Global Voices

Diaspora* and Other Free Software Are Available in the Occitan Language, Thanks to Volunteer Translators

"I don’t like when people decide that one language has more value than another. In my opinion, every language is as equal as the next."

Flickr photo by she_who_must and used under a CC BY-NC-ND 2.0 license.

Volunteer translators have made the open-source social network platform Diaspora* available in some of the most commonly used languages on the internet, such as Chinese, Japanese, Spanish, and Portuguese. But take a look at the list of languages with 100% of the site's terms and phrases translated, and one language in particular stands out among the rest: Occitan.

Occitan is a Romance language spoken in Southern France and parts of Spain, Monaco, and Italy. The number of speakers in the region vary from source to source, but it is clear that the figure is declining. The Occitan language has several dialects, but a “Standard Occitan” is emerging that takes into account the different variants. According to UNESCO's Atlas of the World's Languages in Danger, the dialects Provençal, Auvergnat, Limousin, and Languedocien are classified as “severely endangered,” and the other two dialects, Gascon and Vivaro-Alpine, are classified as “definitely endangered.”

A small team of translators, who decided that Diaspora* would be another important place to promote the language, have brought Occitan to the social network.

Quentin Pagès, who speaks the Lengadocian dialect on which Standard Occitan is based, is one of the members of the translation team and also collaborated on the Occitan translations of other platforms, such as Jitsi Meet, Wallabag, Framadate and Mastodon. He shared his experiences with Rising Voices in a short interview.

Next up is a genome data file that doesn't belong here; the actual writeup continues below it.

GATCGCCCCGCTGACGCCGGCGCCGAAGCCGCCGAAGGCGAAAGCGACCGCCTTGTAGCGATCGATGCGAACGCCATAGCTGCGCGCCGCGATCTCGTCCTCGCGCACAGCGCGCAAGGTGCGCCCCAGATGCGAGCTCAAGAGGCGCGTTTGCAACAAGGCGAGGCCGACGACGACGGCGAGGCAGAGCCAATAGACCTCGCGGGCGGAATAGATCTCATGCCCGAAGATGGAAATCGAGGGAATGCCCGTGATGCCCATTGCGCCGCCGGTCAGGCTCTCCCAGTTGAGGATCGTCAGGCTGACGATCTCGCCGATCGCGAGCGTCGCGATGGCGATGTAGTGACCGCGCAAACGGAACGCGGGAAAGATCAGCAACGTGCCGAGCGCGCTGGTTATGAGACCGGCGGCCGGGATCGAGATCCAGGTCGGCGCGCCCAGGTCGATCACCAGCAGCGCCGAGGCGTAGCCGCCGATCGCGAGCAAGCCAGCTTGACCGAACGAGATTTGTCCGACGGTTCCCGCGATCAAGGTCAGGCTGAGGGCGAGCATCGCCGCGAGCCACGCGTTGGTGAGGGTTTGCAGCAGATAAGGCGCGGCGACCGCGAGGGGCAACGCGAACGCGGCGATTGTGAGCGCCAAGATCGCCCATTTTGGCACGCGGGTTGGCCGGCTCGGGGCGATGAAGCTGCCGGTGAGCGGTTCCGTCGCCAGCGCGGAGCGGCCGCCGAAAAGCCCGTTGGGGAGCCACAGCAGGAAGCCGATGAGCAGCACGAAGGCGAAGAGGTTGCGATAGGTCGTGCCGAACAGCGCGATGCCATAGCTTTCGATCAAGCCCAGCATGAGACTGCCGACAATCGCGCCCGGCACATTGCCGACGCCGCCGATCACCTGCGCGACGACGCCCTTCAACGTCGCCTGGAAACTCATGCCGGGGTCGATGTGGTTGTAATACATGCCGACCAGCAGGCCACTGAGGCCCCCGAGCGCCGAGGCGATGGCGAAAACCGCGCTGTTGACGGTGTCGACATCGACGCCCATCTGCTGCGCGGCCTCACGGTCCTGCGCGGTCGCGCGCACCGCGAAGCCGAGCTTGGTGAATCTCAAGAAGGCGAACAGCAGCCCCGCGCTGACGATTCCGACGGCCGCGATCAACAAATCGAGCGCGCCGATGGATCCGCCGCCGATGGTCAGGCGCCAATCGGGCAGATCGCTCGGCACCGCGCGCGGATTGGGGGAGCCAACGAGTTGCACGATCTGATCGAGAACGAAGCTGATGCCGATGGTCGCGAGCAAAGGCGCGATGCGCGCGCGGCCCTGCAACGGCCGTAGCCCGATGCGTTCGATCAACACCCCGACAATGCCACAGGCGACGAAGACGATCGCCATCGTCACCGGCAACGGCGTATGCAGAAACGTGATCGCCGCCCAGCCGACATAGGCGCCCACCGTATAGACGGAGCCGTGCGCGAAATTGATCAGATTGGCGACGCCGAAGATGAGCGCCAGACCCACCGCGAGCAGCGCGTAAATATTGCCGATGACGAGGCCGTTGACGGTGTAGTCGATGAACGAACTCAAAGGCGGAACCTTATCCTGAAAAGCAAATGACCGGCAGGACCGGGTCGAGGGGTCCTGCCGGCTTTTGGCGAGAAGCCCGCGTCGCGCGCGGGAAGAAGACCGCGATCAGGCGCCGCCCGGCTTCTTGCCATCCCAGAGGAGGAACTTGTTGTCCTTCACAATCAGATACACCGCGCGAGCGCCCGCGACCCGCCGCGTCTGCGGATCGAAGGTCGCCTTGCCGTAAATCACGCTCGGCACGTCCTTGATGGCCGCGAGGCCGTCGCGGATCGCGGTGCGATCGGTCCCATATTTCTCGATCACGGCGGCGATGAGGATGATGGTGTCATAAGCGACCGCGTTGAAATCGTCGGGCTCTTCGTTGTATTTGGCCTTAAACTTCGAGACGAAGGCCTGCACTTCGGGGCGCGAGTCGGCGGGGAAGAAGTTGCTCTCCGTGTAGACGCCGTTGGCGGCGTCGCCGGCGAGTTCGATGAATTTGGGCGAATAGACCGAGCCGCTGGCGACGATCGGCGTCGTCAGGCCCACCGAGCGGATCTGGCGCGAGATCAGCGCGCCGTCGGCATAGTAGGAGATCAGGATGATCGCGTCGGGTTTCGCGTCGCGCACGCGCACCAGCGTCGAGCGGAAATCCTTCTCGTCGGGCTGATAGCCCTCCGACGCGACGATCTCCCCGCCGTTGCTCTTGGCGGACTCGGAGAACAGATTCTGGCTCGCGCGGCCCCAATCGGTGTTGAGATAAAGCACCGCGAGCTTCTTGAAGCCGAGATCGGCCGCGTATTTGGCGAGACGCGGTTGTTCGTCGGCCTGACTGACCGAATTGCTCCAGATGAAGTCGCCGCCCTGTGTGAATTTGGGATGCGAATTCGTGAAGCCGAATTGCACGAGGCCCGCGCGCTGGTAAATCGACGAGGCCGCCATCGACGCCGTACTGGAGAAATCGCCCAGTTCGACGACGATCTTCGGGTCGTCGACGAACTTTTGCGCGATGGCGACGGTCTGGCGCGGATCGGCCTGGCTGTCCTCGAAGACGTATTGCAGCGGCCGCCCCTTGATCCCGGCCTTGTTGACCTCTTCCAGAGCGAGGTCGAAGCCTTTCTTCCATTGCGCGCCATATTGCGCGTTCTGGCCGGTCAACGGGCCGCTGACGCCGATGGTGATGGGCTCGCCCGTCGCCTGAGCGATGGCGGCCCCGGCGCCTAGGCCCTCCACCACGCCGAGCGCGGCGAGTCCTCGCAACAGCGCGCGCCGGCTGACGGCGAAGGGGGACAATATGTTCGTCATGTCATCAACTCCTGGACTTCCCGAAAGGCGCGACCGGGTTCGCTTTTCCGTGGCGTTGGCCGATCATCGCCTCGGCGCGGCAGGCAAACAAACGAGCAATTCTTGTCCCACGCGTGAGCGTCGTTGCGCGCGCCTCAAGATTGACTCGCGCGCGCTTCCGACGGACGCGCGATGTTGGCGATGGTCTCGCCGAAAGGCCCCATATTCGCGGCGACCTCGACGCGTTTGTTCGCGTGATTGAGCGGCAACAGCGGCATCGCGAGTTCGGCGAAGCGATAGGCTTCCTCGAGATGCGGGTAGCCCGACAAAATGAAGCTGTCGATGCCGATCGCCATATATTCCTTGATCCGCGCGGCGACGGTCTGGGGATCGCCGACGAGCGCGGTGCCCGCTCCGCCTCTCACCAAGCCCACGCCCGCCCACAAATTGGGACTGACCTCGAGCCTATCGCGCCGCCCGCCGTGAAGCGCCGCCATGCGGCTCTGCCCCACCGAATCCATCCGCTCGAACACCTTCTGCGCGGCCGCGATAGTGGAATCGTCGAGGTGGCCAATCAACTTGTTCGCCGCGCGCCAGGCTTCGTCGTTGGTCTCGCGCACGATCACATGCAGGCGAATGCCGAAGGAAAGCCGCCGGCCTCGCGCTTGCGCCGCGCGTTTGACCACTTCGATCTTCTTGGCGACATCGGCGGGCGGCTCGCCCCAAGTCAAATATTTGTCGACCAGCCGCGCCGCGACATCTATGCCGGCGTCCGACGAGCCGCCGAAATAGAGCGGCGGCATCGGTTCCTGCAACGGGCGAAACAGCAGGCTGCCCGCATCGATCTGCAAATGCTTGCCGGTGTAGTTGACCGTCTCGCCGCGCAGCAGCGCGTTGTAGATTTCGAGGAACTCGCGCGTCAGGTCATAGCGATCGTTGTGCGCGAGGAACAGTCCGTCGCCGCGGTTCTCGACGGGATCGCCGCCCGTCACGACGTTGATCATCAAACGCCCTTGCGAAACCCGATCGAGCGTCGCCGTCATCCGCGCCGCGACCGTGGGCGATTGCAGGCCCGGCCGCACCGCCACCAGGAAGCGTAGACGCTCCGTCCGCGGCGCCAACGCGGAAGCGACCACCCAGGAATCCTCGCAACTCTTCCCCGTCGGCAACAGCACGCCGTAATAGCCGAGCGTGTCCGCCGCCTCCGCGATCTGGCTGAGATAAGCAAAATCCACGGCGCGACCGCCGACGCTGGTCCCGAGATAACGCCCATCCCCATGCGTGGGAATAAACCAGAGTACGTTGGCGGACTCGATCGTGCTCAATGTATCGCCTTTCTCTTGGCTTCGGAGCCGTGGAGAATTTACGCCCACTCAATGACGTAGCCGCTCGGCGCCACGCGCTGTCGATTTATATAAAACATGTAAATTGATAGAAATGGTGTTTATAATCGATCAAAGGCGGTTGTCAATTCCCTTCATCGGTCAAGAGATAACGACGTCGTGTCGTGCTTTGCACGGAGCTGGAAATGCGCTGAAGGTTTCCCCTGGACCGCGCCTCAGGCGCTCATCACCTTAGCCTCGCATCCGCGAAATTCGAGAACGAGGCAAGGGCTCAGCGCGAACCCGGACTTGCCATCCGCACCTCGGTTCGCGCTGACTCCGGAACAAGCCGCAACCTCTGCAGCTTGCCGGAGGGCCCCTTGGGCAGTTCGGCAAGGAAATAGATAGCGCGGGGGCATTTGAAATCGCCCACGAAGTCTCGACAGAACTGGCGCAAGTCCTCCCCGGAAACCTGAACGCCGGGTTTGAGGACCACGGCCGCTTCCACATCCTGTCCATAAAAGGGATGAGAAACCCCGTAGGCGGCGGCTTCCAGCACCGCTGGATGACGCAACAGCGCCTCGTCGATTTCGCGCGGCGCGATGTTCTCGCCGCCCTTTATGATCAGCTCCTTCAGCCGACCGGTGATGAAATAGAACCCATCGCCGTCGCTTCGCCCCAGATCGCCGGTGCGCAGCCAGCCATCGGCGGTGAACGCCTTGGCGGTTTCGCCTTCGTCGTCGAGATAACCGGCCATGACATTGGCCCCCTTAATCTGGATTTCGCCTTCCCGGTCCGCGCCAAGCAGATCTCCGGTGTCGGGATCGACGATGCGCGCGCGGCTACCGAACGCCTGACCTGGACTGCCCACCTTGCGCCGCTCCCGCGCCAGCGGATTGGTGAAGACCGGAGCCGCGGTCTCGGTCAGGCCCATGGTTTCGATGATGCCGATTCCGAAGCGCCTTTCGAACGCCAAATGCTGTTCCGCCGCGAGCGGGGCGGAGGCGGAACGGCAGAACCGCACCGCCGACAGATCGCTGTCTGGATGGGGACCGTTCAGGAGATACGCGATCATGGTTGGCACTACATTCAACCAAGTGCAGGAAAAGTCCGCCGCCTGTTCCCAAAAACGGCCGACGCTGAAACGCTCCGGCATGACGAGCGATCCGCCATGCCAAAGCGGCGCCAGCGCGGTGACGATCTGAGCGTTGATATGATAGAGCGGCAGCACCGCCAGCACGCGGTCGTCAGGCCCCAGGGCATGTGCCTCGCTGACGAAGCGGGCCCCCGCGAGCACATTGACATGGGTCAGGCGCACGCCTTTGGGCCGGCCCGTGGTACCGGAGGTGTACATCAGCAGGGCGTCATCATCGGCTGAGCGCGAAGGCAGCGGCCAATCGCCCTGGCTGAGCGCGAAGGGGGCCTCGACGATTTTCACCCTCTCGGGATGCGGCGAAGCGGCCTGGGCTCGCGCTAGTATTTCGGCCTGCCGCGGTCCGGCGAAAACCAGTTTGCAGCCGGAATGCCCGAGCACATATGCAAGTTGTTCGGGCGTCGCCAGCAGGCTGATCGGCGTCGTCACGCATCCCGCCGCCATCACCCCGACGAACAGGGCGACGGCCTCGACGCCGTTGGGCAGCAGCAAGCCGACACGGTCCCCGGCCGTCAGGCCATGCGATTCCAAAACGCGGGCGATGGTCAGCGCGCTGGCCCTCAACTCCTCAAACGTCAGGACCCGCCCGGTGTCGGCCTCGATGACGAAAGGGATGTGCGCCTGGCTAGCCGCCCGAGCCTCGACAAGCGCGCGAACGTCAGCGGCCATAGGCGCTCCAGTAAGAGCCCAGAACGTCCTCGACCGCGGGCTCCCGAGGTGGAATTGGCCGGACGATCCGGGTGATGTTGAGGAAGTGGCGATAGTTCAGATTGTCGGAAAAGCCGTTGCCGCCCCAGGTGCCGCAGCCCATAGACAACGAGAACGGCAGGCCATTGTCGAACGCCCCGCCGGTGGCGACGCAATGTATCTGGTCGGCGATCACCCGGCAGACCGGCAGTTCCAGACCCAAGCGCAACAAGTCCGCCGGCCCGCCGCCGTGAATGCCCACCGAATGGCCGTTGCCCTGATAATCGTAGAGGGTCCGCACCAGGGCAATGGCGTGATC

Rising Voices (RV): Why is it important to you that Diaspora* is available in Occitan?

Quentin Pagès (QP): So people can start using it and it gives visibility to the language. I don’t like when people decide that one language has more value than another. In my opinion, every language is as equal as the next. That is why it is important to me that Occitan is available as a complete language. Even though the Occitan language is not one of the most used languages on Diaspora*, by being an open-source project, the translation work can be reused for other projects that may use the same terminology and phrasing.

RV: How did you start this localization project?

QP: I decided to start the translation of Diaspora* because it was included in a list of alternative open-source platforms compiled by a French association called Framasoft through its campaign called “De-Google-ify the Internet”. From that list, I also helped to translate Jitsi Meet, Wallabag, Framadate, and now the new social network platform called Mastodon. For the translation of Diaspora, the team consisted of three people and we primarily communicated via email.

RV: What were the biggest challenges for translating Diaspora* into Occitan?

QP: You might expect that a challenge for translation would be a lack of vocabulary or something like that. But it wasn’t about that, it was about finding people to review the translated texts and to help collaborate with the work. The Occitan language has good flexibility to create new words. So on the one hand, I wish there were more of us to translate, but on the other hand, there was just a few of us, so we could check that a word was translated in the same way everywhere. For the word “reshare,” you may find some instances where it is displayed as “repartejar” and other places as “tornar partejar.” I could change them, but as they both mean the same and both are correct, I decided to leave both.

RV: Do you have a sense of the activity of communities using Diaspora* in Occitan?

QP: Somehow people still haven’t tried this social network. I wish people used tools that are available in Occitan, but at the moment it seems that only a few people value the availability of the language as a strong draw. In the case of Diaspora* in Occitan, it would be a really good way to gather people that want to support the language and so we can collaborate in other projects together. In my opinion “working for the language” has to be done in Occitan so as to be coherent. That is why I prefer to use open-source software because I know that if I have some time, I can contribute and give my language other chances to be seen and used by people.

Originally published in Global Voices.

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